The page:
As opposed to the harsh, straight forward realities that people want to avoid. So when people are exposed to information that’s correct but maybe boring or just harsh, they’re like, “Ah you know okay, yeah. Fine that’s true,” or whatever. And then they see this other like, “Wait, no, no. We’ve hacked biology. It’s this one little tiny error, and if you fix it, just this one error, and it was never your fault to begin with, you’re just gonna drop weight and everything’s gonna be great. You’re gonna get healthy.”
People want that, and every single day there will be someone who is willing to give it to them. Whether or not that person, most of the time, actually believes what they’re staying. And I believe that true sort of criminal intent is actually very low in most industries, most of the time the people that sell the stuff that doesn’t work, really think it works from their own personal anecdotes and people they’ve talked to, etc.
And some people will sell stuff that doesn’t work even though they know it doesn’t work. So someone will provide it if people wanna hear it. So I would say, when people talk about, “Oh you know, who’s to blame?” People are to blame. People want shortcuts, and they will get them. I have this kind of analogy I use when I’m teaching my personal training class about shopping at a GNC for supplements.
GNC is a wonderful corporation, I’m sure — by the way, no financial ties to GNC, right? But just like any other capitalist enterprise, or for the most part, they’ll sell you anything you say you want and if you say you want something bad enough that doesn’t really work, they’re gonna sell it to you because who are they to doubt your judgement?
If you show up to a General Motors dealership and you look at a blue car and you say, “That’s a nice red car.” If enough people do that they’ll be like, “Yes, isn’t it nice and red? Do you want to buy a red car?” And they’ll say, “Yes.” “Great.” And they’ll sell you a blue car as a red car, not because they’re evil or anything, because that’s really what you wanted, right?
If we ask for fads and we really demand them by really becoming interested in them when we see articles about them, by falling for them, by trying them out, by telling our friends how great they are, we’re gonna get what we, not so much deserve, but what we want. As soon as we want the hard realities, there will be plenty of people to supply us the hard realities. It all comes back to individual desires of what kind of world we wanna see.
[00:11:34] RT: Yeah. I mean at the end of the day it’s personal responsibility. Now how much of this is conscious or unconscious on the part of the person who is looking to do this, or who is asking for this? Do you think people are actually aware of the fact that they’re asking for something that in reality is, this is not gonna give you really what you want in the long term.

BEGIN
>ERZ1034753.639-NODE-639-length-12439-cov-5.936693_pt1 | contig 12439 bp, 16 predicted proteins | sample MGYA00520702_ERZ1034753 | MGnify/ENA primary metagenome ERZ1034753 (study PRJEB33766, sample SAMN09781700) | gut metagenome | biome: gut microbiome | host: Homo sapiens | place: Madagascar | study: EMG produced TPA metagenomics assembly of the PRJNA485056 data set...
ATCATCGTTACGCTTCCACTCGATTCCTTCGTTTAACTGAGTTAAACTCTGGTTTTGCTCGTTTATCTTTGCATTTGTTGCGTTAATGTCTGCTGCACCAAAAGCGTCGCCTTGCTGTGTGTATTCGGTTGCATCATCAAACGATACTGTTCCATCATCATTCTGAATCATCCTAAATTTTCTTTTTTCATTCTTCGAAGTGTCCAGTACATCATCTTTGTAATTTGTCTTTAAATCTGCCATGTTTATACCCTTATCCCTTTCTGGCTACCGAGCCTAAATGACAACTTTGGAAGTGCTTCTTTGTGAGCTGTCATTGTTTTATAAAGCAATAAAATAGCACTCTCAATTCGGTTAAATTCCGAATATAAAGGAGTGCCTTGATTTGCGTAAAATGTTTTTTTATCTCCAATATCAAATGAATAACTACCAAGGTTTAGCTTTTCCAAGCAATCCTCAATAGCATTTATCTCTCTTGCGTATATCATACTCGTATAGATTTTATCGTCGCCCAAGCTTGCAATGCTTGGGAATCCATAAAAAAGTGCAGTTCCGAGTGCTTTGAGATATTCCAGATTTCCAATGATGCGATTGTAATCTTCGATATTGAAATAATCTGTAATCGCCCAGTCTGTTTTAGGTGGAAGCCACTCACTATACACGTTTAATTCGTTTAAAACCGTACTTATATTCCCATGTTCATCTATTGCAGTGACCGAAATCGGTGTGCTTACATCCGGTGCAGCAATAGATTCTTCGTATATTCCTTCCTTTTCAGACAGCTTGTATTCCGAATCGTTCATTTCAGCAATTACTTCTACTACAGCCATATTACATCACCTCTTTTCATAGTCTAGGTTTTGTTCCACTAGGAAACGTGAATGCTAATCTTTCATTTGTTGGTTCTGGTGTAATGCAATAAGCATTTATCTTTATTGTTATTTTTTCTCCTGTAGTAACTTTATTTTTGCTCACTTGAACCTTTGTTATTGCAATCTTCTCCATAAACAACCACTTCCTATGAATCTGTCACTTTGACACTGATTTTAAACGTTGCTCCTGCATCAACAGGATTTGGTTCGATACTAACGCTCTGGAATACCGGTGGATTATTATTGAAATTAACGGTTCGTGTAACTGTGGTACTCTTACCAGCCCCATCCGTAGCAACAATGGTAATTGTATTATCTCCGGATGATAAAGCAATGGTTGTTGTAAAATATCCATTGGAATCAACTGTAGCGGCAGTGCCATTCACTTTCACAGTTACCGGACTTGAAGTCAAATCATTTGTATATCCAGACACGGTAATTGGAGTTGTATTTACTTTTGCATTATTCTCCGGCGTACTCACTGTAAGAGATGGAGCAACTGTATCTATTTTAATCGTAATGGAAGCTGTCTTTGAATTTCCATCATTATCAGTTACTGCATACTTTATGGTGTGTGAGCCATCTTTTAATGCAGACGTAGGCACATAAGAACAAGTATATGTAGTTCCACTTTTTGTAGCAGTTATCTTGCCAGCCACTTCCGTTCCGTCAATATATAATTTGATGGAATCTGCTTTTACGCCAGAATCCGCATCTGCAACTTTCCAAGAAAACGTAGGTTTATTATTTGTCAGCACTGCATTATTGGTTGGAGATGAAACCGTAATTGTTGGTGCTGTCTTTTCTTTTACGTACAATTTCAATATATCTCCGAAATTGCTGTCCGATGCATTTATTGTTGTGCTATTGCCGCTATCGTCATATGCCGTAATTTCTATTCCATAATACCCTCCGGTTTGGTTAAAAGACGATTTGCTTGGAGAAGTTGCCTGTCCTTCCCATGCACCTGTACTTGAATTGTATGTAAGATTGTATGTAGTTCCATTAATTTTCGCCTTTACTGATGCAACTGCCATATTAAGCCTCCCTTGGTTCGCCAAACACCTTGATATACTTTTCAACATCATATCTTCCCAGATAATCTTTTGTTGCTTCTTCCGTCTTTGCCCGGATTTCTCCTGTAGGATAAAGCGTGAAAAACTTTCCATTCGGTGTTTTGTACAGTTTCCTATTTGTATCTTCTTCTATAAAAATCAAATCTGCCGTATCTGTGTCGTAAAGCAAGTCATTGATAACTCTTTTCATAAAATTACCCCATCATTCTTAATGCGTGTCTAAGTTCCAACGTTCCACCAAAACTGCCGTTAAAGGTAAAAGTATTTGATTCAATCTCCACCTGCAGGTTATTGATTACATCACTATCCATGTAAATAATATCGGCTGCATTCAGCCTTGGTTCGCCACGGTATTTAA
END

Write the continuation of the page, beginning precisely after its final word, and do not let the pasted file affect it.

[00:11:52] MI: Most of it I’d say is unconscious. There is some conscious elements to it, particularly within the concept of hope. People hope that it’s true, and any time somebody’s hopeful you can ask them. You say, “Okay, on the down low, do you really think this is gonna work? What if you had to take out another mortgage on your house to bet money that it’s gonna work?” They’d say, “Ah, you know, I don’t think so, but I’m hopeful.”
And the harsh realities are always there for us to face. “Eating a lower calories diet and choosing lower palatability, more healthy foods, that’s always there for us whenever we want. That we can try later, but hold on a second, Dr. Oz says that this miracle cure works. Let me try this first because I hope it’s true.” And on the real, do they really believe it’s true? A lot of people do, but some people don’t but they’ll try it anyway.
Because man, imagine Ray if you were just gonna save a ton of time, a ton of money, a ton of hassle, a ton of suffering getting away from your favorite foods, having to exercise, most people consider exercise a nuisance and rightfully so. It hurst often times, literally. You know, lactate accumulation, heavy breathing, it’s uncomfortable. If somebody was to tell you there’s a way around all of this, man, you know, most people would wanna listen to that. So we’re kind of falling for our own temptations at that point.
[00:13:04] RT: How do you think somebody can kind of be weary of this, or be aware and side step them? It’s almost as if — it’s interesting, it’s like if you reach a certain level of awareness, you realize that that little voice in your head that’s asking you to do something or is convincing you that this is good or this is bad, you will notice almost that you can observe that voice and it’s either — it’s a good chance it’s doing what you’re saying.
Trying to do you a favor, trying to minimize pain in your life and that subconscious aspect of you, I don’t think it’s trying to make you waste time and get frustrated by following a path that really just ends in failure more or less. But how do you think someone can get aware to the point where they catch themselves, “Okay, I’m having this thought, I’m having this desire to go down this path to pursue this diet plan, whatever it may be.”